Wednesday, July 18, 2018
Mike Westbrook - In Memory of Lou Gare (Westbrook Records)
Lou Gare died last fall at the age of 78. He, along with Keith Rowe, Eddie Prévost and Lawrence Sheaff, were founding members of the improvising ensemble AMM in 1965. Prior to that, Gare, Rowe and Sheaff were also members of Mike Westbrook's group, Rowe since about 1958. This ensemble usually had between eight and eleven members (including John Surman, Mike Osborne and others) and, in the context of British jazz of the time, was fairly forward-looking, Westbrook being quite partial to the denser, more complex arrangements of Ellington, Basie and Mingus as well as encouraging the musicians in his band to experiment with their own incorporations of newer music as well as that from non-Western influences. Unlike other AMM members, Gare never quite lost his attachment to jazz, particularly to the work of Sonny Rollins, Paul Gonsalves and others, forming a free jazz-ish duo with Prévost after AMM's initial split in 1972 and subsequent recordings of his own.
This disc selects performances by Westbrook's Uncommon Orchestra from 2010-2015 that featured Gare's tenor playing, sometimes complete tracks, sometimes excerpts. 'D.T.T.M.', Westbrook's lovely and moody homage to Ellington, opens with an unaccompanied solo by Gare and it's gorgeous--burred, warm, unhurried and bubbling with ideas, essentially soloing for the entirety of the track's twelve minutes; a superb performance. There's a fragment of Gare sparring with poetics from Marcus Vergette, several of him riding atop the ensemble, an excerpt from Westbrook/Rossini, improvising "his own overture to the Overture to The Barber of Seville' and much more. I especially enjoyed the two Strayhorn pieces, 'Johnny Come Lately' on which Gare stretches and pulls over some delightful arrangements from Westbrook and 'Lush Life', featuring Gare on his own, carving, once again, an extraordinarily inventive set of variations on the theme, never falling into cliché, remaining true to the source while ushering it just a bit outside its comfort zone. A second take on 'D.T.T.M.' ensues, every bit as enjoyable as the first before the disc closes with an extract from an early (1979) composition of Westbrook's, 'Graffiti', in which Gare's liquid phrasing heats up and begins to sizzle over some delightfully punchy band arrangements, recalling, to me, something of Sam Rivers.
A fine collection, ably showcasing Gare in this context. Required listening for AMM completists and simply a robust, throughly satisfying musical experience on its own merits.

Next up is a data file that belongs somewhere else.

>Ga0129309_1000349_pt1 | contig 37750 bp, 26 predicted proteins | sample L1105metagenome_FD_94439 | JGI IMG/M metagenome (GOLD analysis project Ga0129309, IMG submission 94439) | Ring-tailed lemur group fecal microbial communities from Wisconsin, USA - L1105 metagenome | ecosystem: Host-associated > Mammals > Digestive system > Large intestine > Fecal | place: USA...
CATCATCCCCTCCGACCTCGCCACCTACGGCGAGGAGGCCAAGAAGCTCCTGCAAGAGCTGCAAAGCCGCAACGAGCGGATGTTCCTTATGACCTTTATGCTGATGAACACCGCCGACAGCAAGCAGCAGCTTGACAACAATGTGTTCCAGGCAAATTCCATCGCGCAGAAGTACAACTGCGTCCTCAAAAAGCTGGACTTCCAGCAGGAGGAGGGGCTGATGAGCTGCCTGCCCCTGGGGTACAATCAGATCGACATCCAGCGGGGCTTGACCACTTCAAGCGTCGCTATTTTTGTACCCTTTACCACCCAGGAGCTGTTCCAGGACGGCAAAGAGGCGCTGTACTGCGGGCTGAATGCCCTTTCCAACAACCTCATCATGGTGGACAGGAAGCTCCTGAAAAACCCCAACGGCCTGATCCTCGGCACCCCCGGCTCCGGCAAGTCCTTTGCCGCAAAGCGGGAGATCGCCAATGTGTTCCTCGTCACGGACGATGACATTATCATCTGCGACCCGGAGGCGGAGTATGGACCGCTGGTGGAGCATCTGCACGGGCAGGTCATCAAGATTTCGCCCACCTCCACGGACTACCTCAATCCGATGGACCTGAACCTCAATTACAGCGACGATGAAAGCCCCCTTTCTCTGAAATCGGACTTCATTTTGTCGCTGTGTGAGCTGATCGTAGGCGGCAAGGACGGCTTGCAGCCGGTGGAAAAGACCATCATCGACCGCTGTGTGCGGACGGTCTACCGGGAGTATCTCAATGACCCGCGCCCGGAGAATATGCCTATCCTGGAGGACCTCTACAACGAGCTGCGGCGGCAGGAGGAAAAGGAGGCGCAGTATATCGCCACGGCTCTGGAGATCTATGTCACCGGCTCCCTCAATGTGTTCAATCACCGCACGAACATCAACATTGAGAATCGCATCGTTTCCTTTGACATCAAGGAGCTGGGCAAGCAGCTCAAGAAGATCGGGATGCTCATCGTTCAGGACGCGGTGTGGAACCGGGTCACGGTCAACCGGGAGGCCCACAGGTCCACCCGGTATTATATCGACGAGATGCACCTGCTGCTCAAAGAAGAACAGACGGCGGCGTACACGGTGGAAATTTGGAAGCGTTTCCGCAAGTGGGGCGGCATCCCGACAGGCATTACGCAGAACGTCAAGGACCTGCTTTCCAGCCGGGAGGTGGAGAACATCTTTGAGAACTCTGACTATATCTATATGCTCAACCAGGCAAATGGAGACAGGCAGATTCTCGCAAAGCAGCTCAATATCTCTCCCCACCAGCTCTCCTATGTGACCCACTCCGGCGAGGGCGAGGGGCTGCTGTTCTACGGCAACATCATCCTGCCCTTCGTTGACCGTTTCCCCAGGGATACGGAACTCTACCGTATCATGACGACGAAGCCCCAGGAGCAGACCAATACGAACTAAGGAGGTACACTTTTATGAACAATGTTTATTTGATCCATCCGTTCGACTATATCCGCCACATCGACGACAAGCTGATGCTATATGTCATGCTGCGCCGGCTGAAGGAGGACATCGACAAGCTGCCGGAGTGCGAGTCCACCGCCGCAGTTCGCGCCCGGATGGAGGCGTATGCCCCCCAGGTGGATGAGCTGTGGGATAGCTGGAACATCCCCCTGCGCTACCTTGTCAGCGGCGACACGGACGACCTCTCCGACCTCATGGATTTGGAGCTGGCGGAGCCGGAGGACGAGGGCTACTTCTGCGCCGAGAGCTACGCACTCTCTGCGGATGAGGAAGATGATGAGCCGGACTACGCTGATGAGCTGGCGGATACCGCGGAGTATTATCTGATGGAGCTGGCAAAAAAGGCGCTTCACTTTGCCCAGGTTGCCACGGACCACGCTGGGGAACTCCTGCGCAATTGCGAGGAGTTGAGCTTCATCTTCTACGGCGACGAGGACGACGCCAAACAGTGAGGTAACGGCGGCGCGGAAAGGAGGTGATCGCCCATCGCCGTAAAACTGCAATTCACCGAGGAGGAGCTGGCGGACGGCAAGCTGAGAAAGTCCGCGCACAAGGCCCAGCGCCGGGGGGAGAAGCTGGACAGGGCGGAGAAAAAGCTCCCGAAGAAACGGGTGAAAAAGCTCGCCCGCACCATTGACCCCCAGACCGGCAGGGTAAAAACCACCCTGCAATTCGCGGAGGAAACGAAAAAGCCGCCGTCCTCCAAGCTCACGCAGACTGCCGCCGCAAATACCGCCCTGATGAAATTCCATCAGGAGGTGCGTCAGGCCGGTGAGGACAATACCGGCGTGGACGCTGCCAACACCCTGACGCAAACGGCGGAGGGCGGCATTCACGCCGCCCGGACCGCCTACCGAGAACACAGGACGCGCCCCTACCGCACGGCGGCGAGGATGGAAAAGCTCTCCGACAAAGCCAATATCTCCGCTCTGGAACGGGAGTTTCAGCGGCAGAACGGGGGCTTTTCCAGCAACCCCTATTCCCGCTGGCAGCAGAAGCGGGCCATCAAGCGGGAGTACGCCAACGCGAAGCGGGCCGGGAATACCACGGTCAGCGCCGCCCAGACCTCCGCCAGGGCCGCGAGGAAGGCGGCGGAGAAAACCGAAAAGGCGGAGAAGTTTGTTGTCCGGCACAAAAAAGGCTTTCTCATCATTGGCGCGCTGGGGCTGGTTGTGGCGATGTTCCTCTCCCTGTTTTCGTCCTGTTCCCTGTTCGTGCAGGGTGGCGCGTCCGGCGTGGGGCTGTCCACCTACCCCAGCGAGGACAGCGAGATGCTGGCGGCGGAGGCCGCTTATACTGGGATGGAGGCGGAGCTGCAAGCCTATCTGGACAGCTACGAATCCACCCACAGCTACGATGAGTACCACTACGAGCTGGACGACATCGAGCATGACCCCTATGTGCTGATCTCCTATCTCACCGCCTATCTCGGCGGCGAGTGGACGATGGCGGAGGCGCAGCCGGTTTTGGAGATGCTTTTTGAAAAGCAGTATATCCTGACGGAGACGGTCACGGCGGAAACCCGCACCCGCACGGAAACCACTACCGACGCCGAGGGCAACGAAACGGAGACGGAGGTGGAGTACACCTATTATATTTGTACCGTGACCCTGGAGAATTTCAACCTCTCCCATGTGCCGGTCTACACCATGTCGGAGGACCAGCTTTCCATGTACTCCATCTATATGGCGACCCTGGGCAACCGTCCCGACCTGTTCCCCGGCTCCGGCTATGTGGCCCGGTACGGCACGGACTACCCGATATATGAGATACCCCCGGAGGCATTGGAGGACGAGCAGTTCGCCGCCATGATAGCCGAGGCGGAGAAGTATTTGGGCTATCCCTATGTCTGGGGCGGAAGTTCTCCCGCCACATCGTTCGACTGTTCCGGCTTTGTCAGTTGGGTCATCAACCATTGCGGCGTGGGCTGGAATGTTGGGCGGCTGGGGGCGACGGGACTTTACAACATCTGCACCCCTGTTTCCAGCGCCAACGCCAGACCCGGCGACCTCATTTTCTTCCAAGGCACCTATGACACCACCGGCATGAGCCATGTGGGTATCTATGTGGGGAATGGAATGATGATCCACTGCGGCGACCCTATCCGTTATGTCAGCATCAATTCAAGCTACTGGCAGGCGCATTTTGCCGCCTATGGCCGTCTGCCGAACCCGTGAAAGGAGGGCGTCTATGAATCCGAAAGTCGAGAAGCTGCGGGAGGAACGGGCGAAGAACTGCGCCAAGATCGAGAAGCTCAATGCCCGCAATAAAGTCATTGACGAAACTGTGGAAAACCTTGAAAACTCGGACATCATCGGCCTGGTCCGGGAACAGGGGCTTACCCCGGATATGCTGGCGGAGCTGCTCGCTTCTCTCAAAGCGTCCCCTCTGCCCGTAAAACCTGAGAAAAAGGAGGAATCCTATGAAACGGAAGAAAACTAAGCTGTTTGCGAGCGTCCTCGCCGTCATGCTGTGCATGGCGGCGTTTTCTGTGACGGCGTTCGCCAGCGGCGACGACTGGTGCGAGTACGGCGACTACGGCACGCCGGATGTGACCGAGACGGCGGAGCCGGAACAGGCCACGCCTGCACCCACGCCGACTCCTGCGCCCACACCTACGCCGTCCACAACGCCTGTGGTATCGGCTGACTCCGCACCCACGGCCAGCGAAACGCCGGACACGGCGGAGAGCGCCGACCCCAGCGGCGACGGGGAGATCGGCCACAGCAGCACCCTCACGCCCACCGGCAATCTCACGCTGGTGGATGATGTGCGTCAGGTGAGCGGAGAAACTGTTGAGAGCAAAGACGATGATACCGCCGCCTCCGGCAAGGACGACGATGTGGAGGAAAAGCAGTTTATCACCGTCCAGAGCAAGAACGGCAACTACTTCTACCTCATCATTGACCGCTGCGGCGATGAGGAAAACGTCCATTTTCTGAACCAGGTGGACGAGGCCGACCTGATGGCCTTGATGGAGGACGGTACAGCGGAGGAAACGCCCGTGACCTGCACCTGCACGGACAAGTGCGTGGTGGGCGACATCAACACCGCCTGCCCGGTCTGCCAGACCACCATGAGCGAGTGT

Available via Westbrook Jazz
Musæum Clausum - Musæum Clausum (Umlaut Records)
This arcanely named trio (Wiki article on the source here) consists of Louis Laurain on cornet, Hannes Lingens on drums and Sébastian Beliah on bass. Laurain and Lingens were (are?) members of the intriguing ensemble, Die Hochstapler, which took compositions by Anthony Braxton and Ornette Coleman, rendering them with both astonishing precision and imaginative expansiveness. Here, the reference point seems to be Bill Dixon.
Three tracks. The first, 'A la ventura part 1 & 2', is a sprawling, pleasantly meandering piece, I assume an improvisation, with Laurain's burnished, almost woody-sounding cornet tracing considered and discursive paths over Beliah's gently probing bass and Lingens' brushes. There's an implied structure, but a loose, breathing one, fabric-like, that allows for a seemingly wide range of options. Laurain chooses an area then mines it, leaving much untouched but always locating value. 'Rarities in Pictures: a large submarine landscape/a night piece' begins with the bass leading the way, very forthright and blunt, reminding me a little of Ronnie Boykins with Sun Ra, Lingens switching to sticks on toms, the pair pushing . the music forward, leaving space in the furrows for Laurain to quietly investigate. The second half of the 20-minute track returns partially to the area explored in the first cut, but with a more regular, insistent bass, limning a firm line from which to drape the cornet explorations, lines iterated and expanded on by the drums toward the work's conclusion. 'Remarquable [sic] Books' kind of skirts the area between these two approaches. It's fine, but for me didn't add to much to what had already been presented; I think the album would have been served better by just the two first performances.
As is, Musæum Clausum is a strong, flowing and enjoyable disc, well worth checking out, especially by those unfamiliar with these musicians. I'm curious to hear what comes next